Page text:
December 12, 2014 by Pamela Nowak
On May 1, 1890, a brand new enterprise opened to the public in Denver, Colorado. Elitch’s Gardens and Zoological Park would grow to become the city’s largest amusement park and would gain renown as the “Coney Island of the West.”
The site featured sixteen acres of cottonwood groves and apple and cherry orchards on the former Chilcott Farm, located in the Highlands area northwest of the city. Owners John and Mary Elitch had added groomed gardens and paths, picnic tables, benches, fountains, and an exotic animal collection. Many of the animals had been gifted to Mary Elitch by the couple’s circus friends, P.T. Barnum and Harry Tammen. Mary’s unique connection to the animals was evident from the start and, by opening day, she had amassed lions, camels, buffalo, deer, elk, bears, and an ostrich. She had trained one of the bears to waltz and the ostrich to pull a small cart which she drove. To complete the grounds, John and Mary added a playground area for children (with swings, slides, and teeter-totters), a restaurant, a soda fountain booth and confectionary pavilion, a gazebo shaped band shell and stage, and a vaudeville tent. Pony rides and carts pulled by goats were highlights for the children.
Opening day brought pouring rain. Still, crowds boarded the Denver Tramway for the five mile journey from downtown Denver. According to Mary’s accounts of the day, she and John nervously waited at the log entrance gate to see if anyone would even come. They were shocked to see carriages, wagons, bicycles, carts, and people on foot arriving with the first trolley (pulled by horse for the last part of the journey because the tracks did not yet reach the Gardens). By afternoon, the rain had cleared and a sunny afternoon ruled.
John, an actor, had invited a number of fellow-performers for the celebration. In addition to a brass band conducted by Peter Satriano, comedian Nat Goodwin and actors May Irwin and James O’Neill (father of playwright Eugene O’Neill) were on hand. Vaudeville performers included the Montgomerys, comedians and banjoists, as well as Miss Minnie Zola, the “Little Athletic Wonder”. Other comedians, singers and dancers were Bailey and Reynolds and Charles W. Goodyear. Gymnasts and trapeze artists included Van Auken and La Van, the “Champion Triple Horizontal Bar Performers of the World” and the Australian Marvels. Charles E. Schilling, the “Quaint, Comical Musical Genius” and Miss Rosa Lee, the “Gifted and Refined Balladist” were also on hand, as were the San Francisco Twins.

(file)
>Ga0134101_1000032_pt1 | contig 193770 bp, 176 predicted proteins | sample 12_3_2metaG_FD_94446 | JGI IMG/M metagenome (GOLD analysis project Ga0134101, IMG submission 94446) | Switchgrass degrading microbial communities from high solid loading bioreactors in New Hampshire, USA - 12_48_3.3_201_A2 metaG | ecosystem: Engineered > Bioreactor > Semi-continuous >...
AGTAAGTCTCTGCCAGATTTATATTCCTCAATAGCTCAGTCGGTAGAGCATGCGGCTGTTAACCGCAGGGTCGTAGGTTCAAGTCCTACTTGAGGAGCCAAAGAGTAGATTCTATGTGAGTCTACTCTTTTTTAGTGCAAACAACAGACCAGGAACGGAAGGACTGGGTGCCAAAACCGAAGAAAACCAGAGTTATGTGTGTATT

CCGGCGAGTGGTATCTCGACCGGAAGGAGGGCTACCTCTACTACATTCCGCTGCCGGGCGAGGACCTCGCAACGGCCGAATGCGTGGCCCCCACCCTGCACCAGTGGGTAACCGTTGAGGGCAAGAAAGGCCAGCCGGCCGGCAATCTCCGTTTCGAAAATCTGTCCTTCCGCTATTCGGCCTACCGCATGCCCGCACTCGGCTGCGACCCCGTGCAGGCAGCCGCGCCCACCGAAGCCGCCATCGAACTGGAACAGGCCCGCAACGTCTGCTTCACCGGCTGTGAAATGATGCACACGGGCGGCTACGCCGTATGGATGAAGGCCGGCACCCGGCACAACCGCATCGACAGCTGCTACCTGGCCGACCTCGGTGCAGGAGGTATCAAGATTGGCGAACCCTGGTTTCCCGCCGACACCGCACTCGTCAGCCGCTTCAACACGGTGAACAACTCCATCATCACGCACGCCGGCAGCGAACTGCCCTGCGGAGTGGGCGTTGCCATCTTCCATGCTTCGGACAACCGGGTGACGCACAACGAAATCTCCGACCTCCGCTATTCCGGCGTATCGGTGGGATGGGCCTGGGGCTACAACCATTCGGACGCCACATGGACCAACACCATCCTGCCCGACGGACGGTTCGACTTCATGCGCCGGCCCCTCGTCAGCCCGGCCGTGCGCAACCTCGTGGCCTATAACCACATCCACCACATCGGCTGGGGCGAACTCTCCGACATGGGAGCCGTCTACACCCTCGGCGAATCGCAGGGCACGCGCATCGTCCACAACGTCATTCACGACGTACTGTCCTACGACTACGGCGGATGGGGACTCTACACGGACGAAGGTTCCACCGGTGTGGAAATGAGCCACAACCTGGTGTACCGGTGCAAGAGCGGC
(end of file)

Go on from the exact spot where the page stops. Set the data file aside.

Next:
After opening speeches by local dignitaries, the day was filled with activity and fun. It was capped by a baseball game on the grounds. John Elitch was already negotiating to expand full trolley service to 38th and Tennyson streets, where the entrance gate was located. By season’s end, on Labor Day, John and Mary had grossed $35,000 and plans were underway for their second season.
Please join me next week as I explore John and Mary’s early life. Each Friday, I will blog about some aspect of Elitch Gardens, early Denver, or other topics related to my next novel, Escaping Yesterday. In between, I will post small factoids on my Facebook page. You can join me there; I love new friends! https://www.facebook.com/pamela.nowak.142
Due for release in September 2015, Escaping Yesterday is set in Elitch’s Gardens, in 1905, and follows the story of Lottie Chase. Lottie is willing to take any risk to save her daughter from their abusive uncle. Stranded in Denver, Lottie meets Caleb Hudson, manager at Elitch’s Gardens amusement park, who sees her as a manipulative huckster. Caleb, a veteran suffering from PTSD, craves the tranquility of the park’s gardens. Lottie brings anything but peace as she seeks to convince the owners to add thrill rides so she can collect the sales commission and support her daughter. Neither anticipates their growing passion, common demons, or the dangers they will face as they confront their pasts and free their love.